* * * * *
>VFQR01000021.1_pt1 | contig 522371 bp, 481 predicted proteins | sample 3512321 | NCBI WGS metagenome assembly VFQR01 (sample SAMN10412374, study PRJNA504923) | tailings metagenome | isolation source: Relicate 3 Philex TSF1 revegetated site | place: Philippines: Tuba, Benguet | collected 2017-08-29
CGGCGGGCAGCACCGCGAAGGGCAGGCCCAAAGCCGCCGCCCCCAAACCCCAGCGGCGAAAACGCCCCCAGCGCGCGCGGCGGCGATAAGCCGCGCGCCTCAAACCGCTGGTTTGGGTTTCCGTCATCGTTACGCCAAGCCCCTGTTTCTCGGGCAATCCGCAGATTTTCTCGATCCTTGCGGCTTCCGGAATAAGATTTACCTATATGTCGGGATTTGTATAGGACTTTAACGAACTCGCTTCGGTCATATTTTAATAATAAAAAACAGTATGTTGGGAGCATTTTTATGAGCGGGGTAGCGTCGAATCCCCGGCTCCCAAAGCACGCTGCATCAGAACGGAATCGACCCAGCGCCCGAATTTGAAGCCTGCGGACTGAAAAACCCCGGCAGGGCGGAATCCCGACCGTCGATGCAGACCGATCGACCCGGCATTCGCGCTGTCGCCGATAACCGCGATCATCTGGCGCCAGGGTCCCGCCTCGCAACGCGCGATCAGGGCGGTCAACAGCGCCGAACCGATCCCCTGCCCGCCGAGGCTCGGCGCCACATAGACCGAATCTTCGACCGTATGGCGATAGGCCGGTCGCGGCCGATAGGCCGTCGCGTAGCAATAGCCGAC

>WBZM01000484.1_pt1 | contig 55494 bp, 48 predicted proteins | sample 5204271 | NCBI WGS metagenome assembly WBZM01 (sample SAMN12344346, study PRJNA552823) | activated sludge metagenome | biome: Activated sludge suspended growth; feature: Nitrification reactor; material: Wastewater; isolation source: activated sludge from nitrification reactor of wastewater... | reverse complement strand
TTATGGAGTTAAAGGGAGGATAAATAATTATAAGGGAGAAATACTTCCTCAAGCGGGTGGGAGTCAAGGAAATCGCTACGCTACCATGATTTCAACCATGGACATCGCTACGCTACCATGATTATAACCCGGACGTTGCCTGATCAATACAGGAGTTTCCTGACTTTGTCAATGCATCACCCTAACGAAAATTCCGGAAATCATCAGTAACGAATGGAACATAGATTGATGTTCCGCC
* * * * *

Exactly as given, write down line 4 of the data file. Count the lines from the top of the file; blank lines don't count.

TTATGGAGTTAAAGGGAGGATAAATAATTATAAGGGAGAAATACTTCCTCAAGCGGGTGGGAGTCAAGGAAATCGCTACGCTACCATGATTTCAACCATGGACATCGCTACGCTACCATGATTATAACCCGGACGTTGCCTGATCAATACAGGAGTTTCCTGACTTTGTCAATGCATCACCCTAACGAAAATTCCGGAAATCATCAGTAACGAATGGAACATAGATTGATGTTCCGCC